And we passed tax relief in Washington, exactly at the right time. You see, we understand -- Phil understands, I understand, and John understands -- that if you let people keep more of their own money, they will demand more goods and services. And if they demand more goods and services, somebody will help produce those goods and services. And if somebody else produces those goods and services, it makes it easier for somebody to find work.
And so we cut the taxes on the people. Right in the middle of a recession, we cut the taxes, which is the right thing to do. Now, there are some people up there who read a different textbook. See, they advocate raising your taxes. They get caught in that Washington trap. They forget whose money we're spending. John Cornyn understands we spend the people's money, not the government money, and he'll be a reliable ally when it comes to making sure that tax relief that we passed is permanent and long-lasting and real.
And I'll tell you an issue that's coming up where we're going to need his support, if they don't get it done this year. We put the death tax on its way to extinction. (Applause.) But because of a quirk -- but because of a Senate rule, after 10 years, that death tax can come back to life. I proposed, Phil has proposed, that we make the death tax -- getting rid of the death tax permanent. I'll guarantee he'll vote for that. (Applause.)
You know, when I was campaigning in Chicago, in the general election, somebody said, would you ever deficit spend? I said, well, only if we were at war, or there was a national emergency, or we were in a recession. Little did I realize we'd get the trifecta. (Laughter.)
We've dealt with the recession with good fiscal policy, a budgeting process that holds the line on spending, and at the same time, let people have more of their own money back. And it's important for us to make sure that those actions we took to stimulate the private sector remain in place.
And we're also dealing with the other two issues. Today I had the opportunity of going to the Dallas Fire Department's training center, to thank Texas Task Force 1, for going to New York City on September the 16th, to be there at Ground Zero to help rescue those who were trapped in the rubble.
I went by there because I wanted to highlight one of the key initiatives in the homeland defense strategy, which is to make sure we've got a coordinated effort with our first responders, to respond to any emergency that may come up from this point forward.
The reason I bring that up to you is that my most important job as your President is to defend the homeland; is to protect American people from further attacks. Not only are we working on a first responders initiative, we've got a good, fine bioterrorism initiative as to how to respond if there were a bioterrorist attack.
We're beefing-up our border security. It's important for this country to understand who's coming in and who's going out. And we know we've got a lot of work to do with the INS. It's a troubled agency that needs reform, and we will reform it. (Applause.)
I want to assure you all that we're doing a much better job in Washington of coordinating intelligence and information between jurisdictional boundaries, and we're sharing information in a much better way with state and local authorities. If we get any kind of hint that there's an al Qaeda cell in America, we're moving on it. If we get any whisper that somebody wants to harm us again, I can assure you we're moving quickly.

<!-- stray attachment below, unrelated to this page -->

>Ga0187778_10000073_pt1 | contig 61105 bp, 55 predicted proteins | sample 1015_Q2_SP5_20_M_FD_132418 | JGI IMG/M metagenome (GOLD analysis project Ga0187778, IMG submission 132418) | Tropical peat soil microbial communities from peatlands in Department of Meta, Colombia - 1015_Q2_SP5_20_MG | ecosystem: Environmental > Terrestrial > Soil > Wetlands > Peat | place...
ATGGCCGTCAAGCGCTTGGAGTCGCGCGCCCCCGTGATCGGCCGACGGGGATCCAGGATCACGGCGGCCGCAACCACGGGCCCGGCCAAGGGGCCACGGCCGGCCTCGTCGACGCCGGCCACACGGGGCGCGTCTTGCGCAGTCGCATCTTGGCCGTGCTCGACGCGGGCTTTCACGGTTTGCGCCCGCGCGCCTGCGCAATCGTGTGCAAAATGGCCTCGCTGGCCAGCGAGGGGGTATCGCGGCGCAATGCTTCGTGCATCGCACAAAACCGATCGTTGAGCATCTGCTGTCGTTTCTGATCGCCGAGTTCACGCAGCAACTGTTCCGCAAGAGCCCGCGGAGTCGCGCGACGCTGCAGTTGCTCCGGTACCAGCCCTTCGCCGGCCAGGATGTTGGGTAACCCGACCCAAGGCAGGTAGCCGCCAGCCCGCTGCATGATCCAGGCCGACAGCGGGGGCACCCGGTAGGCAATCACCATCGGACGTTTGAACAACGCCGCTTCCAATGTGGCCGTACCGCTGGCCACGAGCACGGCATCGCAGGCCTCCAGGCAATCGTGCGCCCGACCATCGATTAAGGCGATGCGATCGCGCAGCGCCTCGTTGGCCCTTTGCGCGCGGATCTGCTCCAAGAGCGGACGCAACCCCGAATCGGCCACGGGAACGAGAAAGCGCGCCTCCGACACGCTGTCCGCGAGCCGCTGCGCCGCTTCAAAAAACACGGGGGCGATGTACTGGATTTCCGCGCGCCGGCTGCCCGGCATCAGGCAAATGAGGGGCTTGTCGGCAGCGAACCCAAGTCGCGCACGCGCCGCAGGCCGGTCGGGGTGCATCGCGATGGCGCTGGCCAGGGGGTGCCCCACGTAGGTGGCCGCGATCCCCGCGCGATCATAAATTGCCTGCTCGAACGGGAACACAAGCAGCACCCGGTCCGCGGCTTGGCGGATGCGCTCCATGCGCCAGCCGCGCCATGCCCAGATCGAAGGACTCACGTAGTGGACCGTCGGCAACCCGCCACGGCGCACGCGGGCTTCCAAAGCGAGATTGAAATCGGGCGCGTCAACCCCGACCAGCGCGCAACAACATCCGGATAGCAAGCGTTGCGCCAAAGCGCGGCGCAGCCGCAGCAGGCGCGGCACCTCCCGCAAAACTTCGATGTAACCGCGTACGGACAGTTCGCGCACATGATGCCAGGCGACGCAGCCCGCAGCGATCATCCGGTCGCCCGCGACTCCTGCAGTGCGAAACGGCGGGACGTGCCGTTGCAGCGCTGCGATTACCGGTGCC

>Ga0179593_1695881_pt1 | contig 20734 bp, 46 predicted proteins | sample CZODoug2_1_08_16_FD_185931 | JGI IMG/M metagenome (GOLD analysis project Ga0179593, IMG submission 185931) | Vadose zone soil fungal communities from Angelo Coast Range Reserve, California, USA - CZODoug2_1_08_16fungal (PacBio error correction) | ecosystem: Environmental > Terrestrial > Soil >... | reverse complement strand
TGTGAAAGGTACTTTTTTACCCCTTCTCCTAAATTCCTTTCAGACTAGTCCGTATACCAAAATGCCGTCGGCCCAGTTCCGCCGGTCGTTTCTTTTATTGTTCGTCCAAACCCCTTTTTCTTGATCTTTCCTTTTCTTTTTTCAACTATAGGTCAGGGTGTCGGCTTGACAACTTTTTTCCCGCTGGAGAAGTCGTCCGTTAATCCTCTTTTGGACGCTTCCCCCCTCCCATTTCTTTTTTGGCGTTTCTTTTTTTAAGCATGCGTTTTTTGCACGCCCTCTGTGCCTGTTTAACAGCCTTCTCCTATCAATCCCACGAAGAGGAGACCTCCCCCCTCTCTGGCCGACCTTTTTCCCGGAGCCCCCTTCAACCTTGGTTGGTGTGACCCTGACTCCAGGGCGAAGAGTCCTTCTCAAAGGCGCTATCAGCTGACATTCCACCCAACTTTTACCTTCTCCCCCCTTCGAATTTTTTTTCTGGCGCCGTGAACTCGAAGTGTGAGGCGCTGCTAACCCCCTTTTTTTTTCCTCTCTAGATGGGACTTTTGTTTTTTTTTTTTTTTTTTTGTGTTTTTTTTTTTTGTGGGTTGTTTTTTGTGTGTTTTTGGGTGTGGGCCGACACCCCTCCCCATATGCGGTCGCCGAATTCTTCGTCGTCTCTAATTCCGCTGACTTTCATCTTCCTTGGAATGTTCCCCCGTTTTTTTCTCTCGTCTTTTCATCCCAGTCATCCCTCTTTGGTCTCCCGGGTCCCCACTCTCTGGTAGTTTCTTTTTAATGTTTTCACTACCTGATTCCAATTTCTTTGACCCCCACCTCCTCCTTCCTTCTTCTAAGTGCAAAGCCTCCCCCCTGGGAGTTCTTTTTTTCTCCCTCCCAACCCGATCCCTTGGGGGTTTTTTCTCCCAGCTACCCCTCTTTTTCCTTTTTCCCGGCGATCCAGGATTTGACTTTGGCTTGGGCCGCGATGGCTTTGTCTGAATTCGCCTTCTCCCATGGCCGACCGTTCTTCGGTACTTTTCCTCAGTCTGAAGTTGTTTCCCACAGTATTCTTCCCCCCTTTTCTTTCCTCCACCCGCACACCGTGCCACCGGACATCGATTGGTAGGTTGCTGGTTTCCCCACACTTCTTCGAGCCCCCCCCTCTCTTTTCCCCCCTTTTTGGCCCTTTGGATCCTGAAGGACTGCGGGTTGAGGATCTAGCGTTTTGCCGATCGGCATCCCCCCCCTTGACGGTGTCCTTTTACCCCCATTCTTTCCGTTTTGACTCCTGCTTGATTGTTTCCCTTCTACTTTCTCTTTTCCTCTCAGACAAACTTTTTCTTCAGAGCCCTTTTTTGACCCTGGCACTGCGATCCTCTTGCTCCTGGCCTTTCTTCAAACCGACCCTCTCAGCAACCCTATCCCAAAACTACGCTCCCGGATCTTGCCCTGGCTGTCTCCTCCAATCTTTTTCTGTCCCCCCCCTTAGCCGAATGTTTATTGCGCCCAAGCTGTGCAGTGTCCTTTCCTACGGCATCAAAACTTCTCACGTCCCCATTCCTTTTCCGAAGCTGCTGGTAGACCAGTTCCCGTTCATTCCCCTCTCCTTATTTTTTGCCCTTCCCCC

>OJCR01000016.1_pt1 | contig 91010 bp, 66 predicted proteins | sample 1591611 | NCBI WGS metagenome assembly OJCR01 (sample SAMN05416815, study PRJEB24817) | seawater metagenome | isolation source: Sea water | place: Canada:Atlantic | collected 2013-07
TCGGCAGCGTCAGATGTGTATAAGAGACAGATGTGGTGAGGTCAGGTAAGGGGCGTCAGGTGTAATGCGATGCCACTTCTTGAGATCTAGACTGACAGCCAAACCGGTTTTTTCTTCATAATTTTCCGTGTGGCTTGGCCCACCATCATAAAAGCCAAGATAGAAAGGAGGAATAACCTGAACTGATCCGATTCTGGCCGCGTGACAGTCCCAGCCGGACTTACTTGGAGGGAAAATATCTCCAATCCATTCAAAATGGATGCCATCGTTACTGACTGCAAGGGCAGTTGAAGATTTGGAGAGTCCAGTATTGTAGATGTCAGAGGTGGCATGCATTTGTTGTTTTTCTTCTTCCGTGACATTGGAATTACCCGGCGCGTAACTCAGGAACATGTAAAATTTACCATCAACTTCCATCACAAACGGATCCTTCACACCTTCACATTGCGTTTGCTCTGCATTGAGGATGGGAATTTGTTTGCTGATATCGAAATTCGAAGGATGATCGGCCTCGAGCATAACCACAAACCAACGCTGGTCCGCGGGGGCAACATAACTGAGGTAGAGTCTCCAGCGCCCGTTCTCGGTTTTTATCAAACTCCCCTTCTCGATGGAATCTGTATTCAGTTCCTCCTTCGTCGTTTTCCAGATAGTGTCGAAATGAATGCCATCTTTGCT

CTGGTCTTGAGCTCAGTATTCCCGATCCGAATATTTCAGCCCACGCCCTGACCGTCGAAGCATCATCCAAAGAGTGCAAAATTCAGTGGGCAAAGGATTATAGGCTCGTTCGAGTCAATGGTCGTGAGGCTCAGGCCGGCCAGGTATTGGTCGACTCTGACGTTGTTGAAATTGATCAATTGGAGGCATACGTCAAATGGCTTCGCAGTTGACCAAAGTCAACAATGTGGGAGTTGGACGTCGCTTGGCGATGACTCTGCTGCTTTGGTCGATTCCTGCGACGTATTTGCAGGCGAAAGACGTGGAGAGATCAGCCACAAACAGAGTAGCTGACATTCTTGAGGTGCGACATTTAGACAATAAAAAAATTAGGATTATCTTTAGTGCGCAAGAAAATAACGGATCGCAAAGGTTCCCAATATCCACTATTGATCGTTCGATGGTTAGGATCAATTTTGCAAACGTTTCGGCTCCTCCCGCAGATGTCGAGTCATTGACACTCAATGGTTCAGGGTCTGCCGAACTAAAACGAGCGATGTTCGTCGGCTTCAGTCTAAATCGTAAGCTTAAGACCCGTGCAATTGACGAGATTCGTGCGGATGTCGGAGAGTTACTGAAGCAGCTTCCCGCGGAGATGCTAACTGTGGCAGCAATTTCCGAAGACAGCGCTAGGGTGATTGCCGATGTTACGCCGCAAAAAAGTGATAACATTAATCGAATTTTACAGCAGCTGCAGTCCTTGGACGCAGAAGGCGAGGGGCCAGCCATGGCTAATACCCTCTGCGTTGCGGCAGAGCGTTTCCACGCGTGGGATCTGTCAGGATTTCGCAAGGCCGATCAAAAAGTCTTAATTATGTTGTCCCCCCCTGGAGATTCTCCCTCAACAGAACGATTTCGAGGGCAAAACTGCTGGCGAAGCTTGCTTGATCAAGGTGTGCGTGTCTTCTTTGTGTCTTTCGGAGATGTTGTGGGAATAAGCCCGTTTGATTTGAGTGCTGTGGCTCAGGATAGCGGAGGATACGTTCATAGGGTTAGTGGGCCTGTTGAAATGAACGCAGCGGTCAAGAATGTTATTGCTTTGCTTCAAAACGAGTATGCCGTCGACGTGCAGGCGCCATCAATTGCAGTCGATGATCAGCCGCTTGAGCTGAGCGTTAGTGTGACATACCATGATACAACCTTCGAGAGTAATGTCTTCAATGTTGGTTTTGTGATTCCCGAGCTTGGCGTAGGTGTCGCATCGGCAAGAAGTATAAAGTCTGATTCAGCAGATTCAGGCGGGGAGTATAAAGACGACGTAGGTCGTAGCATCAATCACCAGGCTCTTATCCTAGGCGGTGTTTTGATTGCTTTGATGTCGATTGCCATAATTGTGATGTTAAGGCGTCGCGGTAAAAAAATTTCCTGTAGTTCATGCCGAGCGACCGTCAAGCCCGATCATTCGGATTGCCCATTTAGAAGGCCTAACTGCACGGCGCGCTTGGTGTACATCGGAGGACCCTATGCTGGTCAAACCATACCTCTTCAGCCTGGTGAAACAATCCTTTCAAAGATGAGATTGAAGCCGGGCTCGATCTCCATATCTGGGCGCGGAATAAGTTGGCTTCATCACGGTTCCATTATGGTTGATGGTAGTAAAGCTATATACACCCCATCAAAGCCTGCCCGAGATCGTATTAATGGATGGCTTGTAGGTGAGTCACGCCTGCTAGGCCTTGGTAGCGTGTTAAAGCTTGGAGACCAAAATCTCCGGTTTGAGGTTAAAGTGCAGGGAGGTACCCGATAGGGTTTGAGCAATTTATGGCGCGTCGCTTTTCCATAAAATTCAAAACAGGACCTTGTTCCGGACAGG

Every morning in the Oval Office, George Tenet of the CIA comes in and gives me a briefing about what he knows. And then the Director of the FBI, Robert Mueller, comes in. I ask him every single day, what do you know and what have you done about it? If you've got any hint, Mr. Director, for the good of the American people, I want you and over 4,000 agents dedicated to protecting the homeland to move quickly.
I'm proud of the way we're responding as a nation. The nation is on alert. We're prepared. Because we understand that we fight an enemy that are nothing but a bunch of cold-blooded killers. They can't be rehabilitated. They hate what America stands for. They hate our religious tolerance. They hate our freedom of speech. They hate freedom of the press. They despise freedom. They despise freedom.
And, therefore, the best way to secure the homeland, and the only way to secure the homeland for the long-term is to hunt 'em down one by one and bring 'em to justice and that's exactly what I intend to do. (Applause.)
I don't know what was on their mind when they attacked America. They must have thought we were so self-absorbed and materialistic that all we were going to do was file a lawsuit. (Laughter.) But they found out we think differently here in this country. They now know we love freedom, and we will defend our freedom with all our might.
I laid down a doctrine early. It said either you're with us or you're against us. And, fortunately, most of the world said they're with us. And we've put together a vast coalition of freedom-loving nations to defend not only America, but our friends and allies.
I also said that if you harbor a terrorist, if you hide a terrorist and feed a terrorist, you are just as guilty as the murderers who killed thousands of innocent Americans. And the Taliban found out exactly what we meant. I unleashed the mighty United States military and other coalition forces and, thanks to the bravery of U.S. soldiers, the Taliban has been routed out of existence. (Applause.)